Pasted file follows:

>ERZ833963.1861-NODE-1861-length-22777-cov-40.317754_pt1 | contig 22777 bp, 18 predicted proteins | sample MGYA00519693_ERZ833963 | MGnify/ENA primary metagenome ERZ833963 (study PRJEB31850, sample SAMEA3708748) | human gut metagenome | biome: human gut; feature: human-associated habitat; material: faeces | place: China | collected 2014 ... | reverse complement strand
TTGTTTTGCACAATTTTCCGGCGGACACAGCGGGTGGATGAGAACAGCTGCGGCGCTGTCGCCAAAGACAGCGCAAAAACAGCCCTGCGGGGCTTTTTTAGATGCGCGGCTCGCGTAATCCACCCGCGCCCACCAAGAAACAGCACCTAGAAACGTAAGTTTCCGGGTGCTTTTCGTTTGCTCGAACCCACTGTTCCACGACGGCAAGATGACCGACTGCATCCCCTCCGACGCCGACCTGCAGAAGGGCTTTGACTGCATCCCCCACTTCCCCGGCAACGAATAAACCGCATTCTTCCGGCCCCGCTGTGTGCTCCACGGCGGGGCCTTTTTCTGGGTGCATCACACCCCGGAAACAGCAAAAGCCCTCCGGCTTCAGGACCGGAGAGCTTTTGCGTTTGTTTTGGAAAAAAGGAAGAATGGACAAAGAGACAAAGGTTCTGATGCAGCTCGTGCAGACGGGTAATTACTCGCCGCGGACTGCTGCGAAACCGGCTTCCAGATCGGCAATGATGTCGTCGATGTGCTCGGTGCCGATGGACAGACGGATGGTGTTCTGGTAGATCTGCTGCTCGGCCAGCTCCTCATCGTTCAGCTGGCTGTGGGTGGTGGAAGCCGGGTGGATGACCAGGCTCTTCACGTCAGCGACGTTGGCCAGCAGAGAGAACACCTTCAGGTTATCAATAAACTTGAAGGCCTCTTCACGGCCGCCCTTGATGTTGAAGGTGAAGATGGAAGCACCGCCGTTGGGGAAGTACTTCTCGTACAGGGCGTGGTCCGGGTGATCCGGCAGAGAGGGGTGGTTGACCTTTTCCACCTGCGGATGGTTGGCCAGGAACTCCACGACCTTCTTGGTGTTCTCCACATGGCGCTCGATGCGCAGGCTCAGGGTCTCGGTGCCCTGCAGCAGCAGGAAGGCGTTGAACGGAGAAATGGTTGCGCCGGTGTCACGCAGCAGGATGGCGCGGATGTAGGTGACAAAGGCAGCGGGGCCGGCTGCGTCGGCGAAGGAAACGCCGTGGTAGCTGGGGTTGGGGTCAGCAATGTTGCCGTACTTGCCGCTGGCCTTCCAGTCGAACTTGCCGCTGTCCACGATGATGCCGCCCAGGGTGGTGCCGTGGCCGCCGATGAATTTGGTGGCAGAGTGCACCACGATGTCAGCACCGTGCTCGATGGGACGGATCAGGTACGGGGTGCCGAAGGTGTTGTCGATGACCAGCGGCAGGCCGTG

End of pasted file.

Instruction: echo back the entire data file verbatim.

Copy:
>ERZ833963.1861-NODE-1861-length-22777-cov-40.317754_pt1 | contig 22777 bp, 18 predicted proteins | sample MGYA00519693_ERZ833963 | MGnify/ENA primary metagenome ERZ833963 (study PRJEB31850, sample SAMEA3708748) | human gut metagenome | biome: human gut; feature: human-associated habitat; material: faeces | place: China | collected 2014 ... | reverse complement strand
TTGTTTTGCACAATTTTCCGGCGGACACAGCGGGTGGATGAGAACAGCTGCGGCGCTGTCGCCAAAGACAGCGCAAAAACAGCCCTGCGGGGCTTTTTTAGATGCGCGGCTCGCGTAATCCACCCGCGCCCACCAAGAAACAGCACCTAGAAACGTAAGTTTCCGGGTGCTTTTCGTTTGCTCGAACCCACTGTTCCACGACGGCAAGATGACCGACTGCATCCCCTCCGACGCCGACCTGCAGAAGGGCTTTGACTGCATCCCCCACTTCCCCGGCAACGAATAAACCGCATTCTTCCGGCCCCGCTGTGTGCTCCACGGCGGGGCCTTTTTCTGGGTGCATCACACCCCGGAAACAGCAAAAGCCCTCCGGCTTCAGGACCGGAGAGCTTTTGCGTTTGTTTTGGAAAAAAGGAAGAATGGACAAAGAGACAAAGGTTCTGATGCAGCTCGTGCAGACGGGTAATTACTCGCCGCGGACTGCTGCGAAACCGGCTTCCAGATCGGCAATGATGTCGTCGATGTGCTCGGTGCCGATGGACAGACGGATGGTGTTCTGGTAGATCTGCTGCTCGGCCAGCTCCTCATCGTTCAGCTGGCTGTGGGTGGTGGAAGCCGGGTGGATGACCAGGCTCTTCACGTCAGCGACGTTGGCCAGCAGAGAGAACACCTTCAGGTTATCAATAAACTTGAAGGCCTCTTCACGGCCGCCCTTGATGTTGAAGGTGAAGATGGAAGCACCGCCGTTGGGGAAGTACTTCTCGTACAGGGCGTGGTCCGGGTGATCCGGCAGAGAGGGGTGGTTGACCTTTTCCACCTGCGGATGGTTGGCCAGGAACTCCACGACCTTCTTGGTGTTCTCCACATGGCGCTCGATGCGCAGGCTCAGGGTCTCGGTGCCCTGCAGCAGCAGGAAGGCGTTGAACGGAGAAATGGTTGCGCCGGTGTCACGCAGCAGGATGGCGCGGATGTAGGTGACAAAGGCAGCGGGGCCGGCTGCGTCGGCGAAGGAAACGCCGTGGTAGCTGGGGTTGGGGTCAGCAATGTTGCCGTACTTGCCGCTGGCCTTCCAGTCGAACTTGCCGCTGTCCACGATGATGCCGCCCAGGGTGGTGCCGTGGCCGCCGATGAATTTGGTGGCAGAGTGCACCACGATGTCAGCACCGTGCTCGATGGGACGGATCAGGTACGGGGTGCCGAAGGTGTTGTCGATGACCAGCGGCAGGCCGTG